As was the case with the Nikon P100, the Olympus SP-800UZ likes a lot of light.  You’ll get the most mileage out of this camera if you can remember that.  Keep it at ISO 400 or below, and you should be ok for most casual uses of your photos.

If you are looking for a dual purpose, photo + video camera, you can do better than the SP-800UZ.  (Consider the Nikon P100 for your superzoom photo + video needs.)  If you rarely use video, then it’s ok to feel out the SP-800UZ to see if it’s the right camera for you.  The Magic Filters will be a creative attraction to some and a distraction to others.  Personally, I’m a big fan of them in the right environment.

All told, the Olympus SP-800UZ could be a lot better if the image quality was up to snuff.  As it stands, you will have to weigh the pros and cons to see if the SP-800UZ fits the bill for you and the way you plan on using it.

The Olympus SP-800UZ is available from Photography Bay’s trusted retail partner, B&H Photo, at the following link:

Olympus SP-800UZ at B&H Photo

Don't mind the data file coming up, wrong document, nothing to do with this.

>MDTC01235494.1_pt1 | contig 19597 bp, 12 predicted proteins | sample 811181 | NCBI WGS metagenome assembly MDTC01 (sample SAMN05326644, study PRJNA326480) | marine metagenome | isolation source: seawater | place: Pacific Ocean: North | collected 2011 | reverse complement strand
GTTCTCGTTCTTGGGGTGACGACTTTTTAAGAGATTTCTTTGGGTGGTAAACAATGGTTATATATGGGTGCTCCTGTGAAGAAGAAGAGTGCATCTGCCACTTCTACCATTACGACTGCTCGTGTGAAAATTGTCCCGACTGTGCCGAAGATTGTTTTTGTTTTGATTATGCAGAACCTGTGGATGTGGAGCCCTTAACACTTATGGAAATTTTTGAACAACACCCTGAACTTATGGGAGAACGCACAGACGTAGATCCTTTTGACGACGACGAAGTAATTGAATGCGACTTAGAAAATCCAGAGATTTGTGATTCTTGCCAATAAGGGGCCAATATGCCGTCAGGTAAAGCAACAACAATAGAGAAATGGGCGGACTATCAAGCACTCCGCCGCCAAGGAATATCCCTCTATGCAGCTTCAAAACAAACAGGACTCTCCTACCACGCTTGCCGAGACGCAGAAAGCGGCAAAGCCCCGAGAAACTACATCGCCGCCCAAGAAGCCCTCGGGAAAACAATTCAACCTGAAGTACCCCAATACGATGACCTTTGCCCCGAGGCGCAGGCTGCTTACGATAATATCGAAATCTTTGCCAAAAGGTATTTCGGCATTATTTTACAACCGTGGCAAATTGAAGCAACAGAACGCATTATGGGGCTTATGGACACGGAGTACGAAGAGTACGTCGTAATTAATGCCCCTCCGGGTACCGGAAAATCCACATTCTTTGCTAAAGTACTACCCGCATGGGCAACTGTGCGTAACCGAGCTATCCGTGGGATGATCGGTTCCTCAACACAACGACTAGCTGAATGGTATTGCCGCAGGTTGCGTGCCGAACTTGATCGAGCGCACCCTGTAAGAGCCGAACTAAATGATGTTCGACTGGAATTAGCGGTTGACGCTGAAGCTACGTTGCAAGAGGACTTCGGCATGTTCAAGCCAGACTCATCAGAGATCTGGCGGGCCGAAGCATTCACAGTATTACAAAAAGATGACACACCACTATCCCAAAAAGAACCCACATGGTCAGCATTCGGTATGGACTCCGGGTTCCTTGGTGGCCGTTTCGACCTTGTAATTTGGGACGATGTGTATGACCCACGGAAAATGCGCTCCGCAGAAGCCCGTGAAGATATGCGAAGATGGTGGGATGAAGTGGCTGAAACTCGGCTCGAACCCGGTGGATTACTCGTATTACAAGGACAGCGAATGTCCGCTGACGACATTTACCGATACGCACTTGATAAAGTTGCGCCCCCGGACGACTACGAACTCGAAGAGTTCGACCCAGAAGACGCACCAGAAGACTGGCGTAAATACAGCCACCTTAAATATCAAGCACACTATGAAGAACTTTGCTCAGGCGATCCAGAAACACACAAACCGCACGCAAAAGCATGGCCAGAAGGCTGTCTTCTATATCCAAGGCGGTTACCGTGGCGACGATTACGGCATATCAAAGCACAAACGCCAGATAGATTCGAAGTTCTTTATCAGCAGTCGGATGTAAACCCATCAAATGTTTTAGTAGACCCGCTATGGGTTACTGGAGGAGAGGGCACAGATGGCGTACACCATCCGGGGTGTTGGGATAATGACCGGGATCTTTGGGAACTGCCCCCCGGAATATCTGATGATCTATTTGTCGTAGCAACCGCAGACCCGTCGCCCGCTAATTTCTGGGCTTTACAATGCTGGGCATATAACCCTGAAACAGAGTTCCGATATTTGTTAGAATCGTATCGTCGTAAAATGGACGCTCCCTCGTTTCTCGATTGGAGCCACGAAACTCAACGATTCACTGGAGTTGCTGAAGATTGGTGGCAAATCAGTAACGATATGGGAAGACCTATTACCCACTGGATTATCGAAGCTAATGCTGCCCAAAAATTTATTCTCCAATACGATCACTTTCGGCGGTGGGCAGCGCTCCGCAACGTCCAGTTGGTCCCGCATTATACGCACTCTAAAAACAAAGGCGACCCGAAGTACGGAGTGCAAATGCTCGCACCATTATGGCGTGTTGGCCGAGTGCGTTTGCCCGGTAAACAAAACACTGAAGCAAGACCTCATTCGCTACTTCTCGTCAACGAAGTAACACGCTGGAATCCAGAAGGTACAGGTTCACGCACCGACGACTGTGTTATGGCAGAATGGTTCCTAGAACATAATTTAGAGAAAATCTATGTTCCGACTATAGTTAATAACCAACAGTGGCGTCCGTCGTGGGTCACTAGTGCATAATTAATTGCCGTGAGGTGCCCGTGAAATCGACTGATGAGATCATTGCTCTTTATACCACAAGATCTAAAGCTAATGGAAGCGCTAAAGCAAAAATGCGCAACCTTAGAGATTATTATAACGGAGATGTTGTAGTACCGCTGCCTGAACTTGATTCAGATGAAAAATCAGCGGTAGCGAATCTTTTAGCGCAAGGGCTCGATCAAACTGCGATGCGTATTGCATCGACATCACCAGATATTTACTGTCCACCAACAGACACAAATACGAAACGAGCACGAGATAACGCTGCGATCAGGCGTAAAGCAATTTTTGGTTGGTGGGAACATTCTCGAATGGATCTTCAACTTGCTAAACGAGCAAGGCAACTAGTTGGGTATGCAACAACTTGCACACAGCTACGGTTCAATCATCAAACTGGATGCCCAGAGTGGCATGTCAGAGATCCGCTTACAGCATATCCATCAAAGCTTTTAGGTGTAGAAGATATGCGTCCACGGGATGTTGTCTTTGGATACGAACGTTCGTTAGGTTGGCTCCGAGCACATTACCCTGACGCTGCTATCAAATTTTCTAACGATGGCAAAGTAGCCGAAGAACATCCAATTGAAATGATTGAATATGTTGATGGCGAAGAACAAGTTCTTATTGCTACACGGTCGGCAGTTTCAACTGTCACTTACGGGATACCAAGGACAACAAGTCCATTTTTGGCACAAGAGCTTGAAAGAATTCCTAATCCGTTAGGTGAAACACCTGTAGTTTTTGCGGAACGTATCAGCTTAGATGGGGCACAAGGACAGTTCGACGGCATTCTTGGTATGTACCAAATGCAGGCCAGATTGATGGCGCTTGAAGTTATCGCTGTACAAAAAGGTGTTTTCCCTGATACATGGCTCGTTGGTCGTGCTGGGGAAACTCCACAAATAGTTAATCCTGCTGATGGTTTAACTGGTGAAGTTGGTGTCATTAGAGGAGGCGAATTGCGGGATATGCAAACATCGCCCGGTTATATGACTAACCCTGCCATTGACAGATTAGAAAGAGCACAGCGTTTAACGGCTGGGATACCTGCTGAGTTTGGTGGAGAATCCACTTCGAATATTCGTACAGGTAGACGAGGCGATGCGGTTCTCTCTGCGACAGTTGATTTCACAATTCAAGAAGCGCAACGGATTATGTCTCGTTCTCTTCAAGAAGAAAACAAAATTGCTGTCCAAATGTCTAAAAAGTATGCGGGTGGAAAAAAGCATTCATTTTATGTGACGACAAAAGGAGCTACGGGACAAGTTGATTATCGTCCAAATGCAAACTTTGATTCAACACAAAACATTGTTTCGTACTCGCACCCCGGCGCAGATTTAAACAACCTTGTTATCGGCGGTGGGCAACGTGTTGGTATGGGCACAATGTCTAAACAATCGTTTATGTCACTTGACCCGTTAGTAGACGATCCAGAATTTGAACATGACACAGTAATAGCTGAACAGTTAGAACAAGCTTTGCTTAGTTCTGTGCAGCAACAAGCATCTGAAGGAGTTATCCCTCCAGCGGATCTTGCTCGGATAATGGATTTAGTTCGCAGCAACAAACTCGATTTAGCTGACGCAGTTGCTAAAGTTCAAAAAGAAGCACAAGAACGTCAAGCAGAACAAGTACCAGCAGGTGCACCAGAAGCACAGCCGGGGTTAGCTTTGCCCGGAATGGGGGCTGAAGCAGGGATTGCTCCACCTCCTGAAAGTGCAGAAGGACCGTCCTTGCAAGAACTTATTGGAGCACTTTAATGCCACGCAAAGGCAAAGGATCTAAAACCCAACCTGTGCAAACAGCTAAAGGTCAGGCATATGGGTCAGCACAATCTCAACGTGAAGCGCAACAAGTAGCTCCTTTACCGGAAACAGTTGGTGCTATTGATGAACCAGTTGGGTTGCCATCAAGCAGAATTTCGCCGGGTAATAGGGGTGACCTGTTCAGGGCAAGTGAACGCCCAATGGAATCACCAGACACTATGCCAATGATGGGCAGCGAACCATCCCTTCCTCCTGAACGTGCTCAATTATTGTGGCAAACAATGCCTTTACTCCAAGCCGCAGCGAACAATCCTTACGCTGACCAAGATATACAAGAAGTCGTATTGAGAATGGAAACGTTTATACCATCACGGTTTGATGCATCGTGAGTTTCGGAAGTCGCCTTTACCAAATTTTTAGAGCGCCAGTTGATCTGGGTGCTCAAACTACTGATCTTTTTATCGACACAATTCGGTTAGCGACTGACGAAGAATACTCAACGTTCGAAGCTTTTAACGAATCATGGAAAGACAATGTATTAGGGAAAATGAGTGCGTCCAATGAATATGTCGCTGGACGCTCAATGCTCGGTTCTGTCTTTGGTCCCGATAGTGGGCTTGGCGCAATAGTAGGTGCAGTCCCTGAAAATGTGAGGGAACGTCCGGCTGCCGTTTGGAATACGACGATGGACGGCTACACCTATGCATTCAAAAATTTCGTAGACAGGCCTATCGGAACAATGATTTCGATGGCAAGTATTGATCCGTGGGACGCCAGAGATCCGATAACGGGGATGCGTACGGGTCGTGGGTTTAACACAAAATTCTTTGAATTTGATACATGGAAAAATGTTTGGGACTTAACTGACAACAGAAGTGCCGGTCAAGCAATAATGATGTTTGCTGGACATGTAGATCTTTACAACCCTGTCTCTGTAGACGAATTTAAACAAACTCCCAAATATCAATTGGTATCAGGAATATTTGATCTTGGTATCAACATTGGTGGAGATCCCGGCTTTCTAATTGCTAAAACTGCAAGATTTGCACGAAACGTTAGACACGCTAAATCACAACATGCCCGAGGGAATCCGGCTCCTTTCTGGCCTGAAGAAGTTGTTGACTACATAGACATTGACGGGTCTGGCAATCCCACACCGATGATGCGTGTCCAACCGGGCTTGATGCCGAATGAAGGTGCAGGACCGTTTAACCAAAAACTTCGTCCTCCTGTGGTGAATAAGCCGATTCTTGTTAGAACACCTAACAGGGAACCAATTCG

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  1. John Hayes says

    I have just bought one these SP-800UZ cameras.
    I have only played with for a couple of days and I have mixed views about its capabilities. I was attracted to the 30x Zoom of course but found that because of the wide angle aspect (28mm) that the zoom is not that brilliant. I have found that ‘actual size’, ‘1 to 1′, etc., is around 70-75mm. Thats around a third of the zoom range gone just to get to ‘Actual’. I have a Leica Vlux 1 which boasts a 35-435mm zoom (12x) and the full zoom on the Leica is roughly the equivelant to the full zoom of the SP-800.
    I found out quickly that the zoom does not work at all when you are using the HD video….unless you go into the menu (which you have to do for virtually everything) and switch off the sound. Plainly, this is ridiculous! Also, I noticed that, while the picture quality was good, the ‘stuttering’ of the film to be annoying. I filmed some traffic going under a motorway (Freeway) bridge and noticed that instead of smooth flowing traffic, I got vehicles which seemed to have ‘jumped’ a few feet further on as I watched. Another annoyance was the Menu. You have to make sure that the camera is set to Full Auto or you may get ‘Voice Record’ added to the picture. The Auto is right next to the ‘Magic’ settings in the Menu and any these will induce the ‘Voice Record’ without you noticing. The stitching in ‘Panorama’ is as the writer of the article says…its hit or miss.